I finished grading my finals, and I put in my grades, and I have been having wandering the 'sphere and having me an episode.
Because what a bad semester this was, and what a rotten year the world is having, and what bad finals I had, and o o o o, I could go on.
Apparently I taught almost no one anything this semester. This is always so depressing. In one of my classes, where I swear I can remember explaining at length what feminism was and how to related to literature, and why it was so important to humanism and the Enlightenment experience in general, one of my smartest students, and yes, I swear, I swear to you this is an intelligent woman, she wrote in her final exam, the very first fucking line, well, she says, I am not a feminist myself, you know, because I don't hate men and I don't want them all to die....
I got another story rejected from yet another magazine, though this one sent me a really nice letter (we almost bought your bit of crap, see, but it was just not good enough, was it?), and mr. delagar is actually writing his dissertation, the bastard.
While brooding and sulking, I have been reading feminist blogs, because, you know, I don't feel quite bad enough; I came across this link where Dorothy Allison says interesting things about language and feminism -- go have a look, it's worth the read -- but one of the things she talks about is the first feminist work she read. It made me try to remember what my first feminist work was.
I wasn't always a feminist -- well, who is? No one is born a feminist, surely, so I should not get so blistering furious at those women in my classes because they haven't been enlightened yet. In fact, I clearly remember being fifteen or sixteen and reading that story by Robert Heinlein, Menace From Earth, where our heroine has her epiphany -- you remember: she is, like all the hero(ine)s in Heinlein's works, a brilliant young thing, able to blaze through every math course and knock through engineering problems with a flick of her little finger. Wants to design space ships when she grows up. But --alors! -- she's a girl!! Well, that won't stop her! She'll just be the bestest ever and they will have to hire her!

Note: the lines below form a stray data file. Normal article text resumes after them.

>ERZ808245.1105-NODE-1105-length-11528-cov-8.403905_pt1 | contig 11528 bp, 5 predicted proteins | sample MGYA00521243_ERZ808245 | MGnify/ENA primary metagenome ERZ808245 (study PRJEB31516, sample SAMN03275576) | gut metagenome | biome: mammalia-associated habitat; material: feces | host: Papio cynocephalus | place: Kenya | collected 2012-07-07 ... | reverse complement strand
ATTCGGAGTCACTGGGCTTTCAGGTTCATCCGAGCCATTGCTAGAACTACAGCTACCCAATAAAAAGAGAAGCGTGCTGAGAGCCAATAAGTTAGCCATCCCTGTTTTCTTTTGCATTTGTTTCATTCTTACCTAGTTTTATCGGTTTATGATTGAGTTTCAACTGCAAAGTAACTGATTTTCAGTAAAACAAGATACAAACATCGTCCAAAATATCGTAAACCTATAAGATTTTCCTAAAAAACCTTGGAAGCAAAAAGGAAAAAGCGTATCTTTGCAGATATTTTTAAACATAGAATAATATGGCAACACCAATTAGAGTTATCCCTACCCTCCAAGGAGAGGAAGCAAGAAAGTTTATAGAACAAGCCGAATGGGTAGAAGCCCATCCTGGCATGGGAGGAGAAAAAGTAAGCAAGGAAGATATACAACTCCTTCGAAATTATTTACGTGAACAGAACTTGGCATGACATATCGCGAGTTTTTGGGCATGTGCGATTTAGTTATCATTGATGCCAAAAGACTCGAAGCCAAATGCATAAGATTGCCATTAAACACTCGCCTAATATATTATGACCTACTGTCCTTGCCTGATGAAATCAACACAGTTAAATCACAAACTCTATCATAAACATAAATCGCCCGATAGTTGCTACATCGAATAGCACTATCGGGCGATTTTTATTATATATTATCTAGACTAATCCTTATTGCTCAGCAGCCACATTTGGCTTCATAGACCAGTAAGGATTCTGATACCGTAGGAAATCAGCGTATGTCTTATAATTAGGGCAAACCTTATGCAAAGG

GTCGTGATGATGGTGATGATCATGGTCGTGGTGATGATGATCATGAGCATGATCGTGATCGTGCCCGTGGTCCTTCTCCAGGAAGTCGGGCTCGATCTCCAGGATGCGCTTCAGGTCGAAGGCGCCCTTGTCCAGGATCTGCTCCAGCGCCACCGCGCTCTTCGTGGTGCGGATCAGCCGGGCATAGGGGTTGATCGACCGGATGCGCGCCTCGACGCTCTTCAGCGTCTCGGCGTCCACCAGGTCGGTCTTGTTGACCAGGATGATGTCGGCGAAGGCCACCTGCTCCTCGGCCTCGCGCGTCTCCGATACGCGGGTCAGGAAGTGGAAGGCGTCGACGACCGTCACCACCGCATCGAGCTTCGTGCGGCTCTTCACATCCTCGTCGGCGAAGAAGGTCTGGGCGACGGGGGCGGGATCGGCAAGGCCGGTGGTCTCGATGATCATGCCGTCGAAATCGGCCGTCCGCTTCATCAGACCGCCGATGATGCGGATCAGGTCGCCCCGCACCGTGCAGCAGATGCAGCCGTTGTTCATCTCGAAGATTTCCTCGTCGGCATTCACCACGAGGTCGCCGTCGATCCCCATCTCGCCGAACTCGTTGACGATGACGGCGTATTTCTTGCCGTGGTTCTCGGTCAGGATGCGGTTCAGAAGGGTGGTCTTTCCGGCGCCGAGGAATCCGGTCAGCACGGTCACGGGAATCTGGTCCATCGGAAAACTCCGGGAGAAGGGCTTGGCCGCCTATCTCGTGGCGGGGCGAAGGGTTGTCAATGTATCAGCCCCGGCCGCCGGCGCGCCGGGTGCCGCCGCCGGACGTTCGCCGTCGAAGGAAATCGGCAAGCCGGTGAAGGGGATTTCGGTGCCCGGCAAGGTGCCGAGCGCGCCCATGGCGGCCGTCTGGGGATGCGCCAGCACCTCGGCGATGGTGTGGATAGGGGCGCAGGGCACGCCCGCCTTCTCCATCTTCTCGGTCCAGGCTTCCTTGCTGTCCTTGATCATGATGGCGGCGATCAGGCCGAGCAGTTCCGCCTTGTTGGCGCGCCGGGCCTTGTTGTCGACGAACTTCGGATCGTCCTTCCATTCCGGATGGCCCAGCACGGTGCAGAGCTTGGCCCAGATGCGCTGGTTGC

But she grows up and faces facts! No sense being the bestest ever if no one will hire her because she's a girl! She'll just, well, maybe she can be a stewardess instead! (Though in the end Heinlein has her marry her boyfriend and hints they will be designing spaceships together -- good thing he's there to be her daddy!) I remember reading this story and swallowing down its worldview whole. Yes, indeed. Them's the facts, ma'am.
My first feminist book was Joanna Russ's The Female Man. Do something for me, gentle readers: go from Menance from Earth to The Female Man sometime. Read the back to back. Just as a tiny exercise. Then look up cognative dissonance. Ai, I tell you. You will know what I felt at fifteen, with Russ's novel in my fist. Well, you probably remember it.
I was furious. What an evil book! Who could want women to be like that! That was -- that was-- that -- and not at all realistic!! Idiot, stupid, stupid book! Men weren't like that!
Then about six months I read it again.
Then I read it again.
Then I started reading other books -- not feminist books, mind you, because I don't think there were any other feminist books in my world yet: it would be another ten years before any of those showed up -- but I started reading other books through the lens of that book, and other books that were like that book, other books that kicked apart the world I had been living in: I started looking for that sort of book.
In a sense I still am.
12 hours ago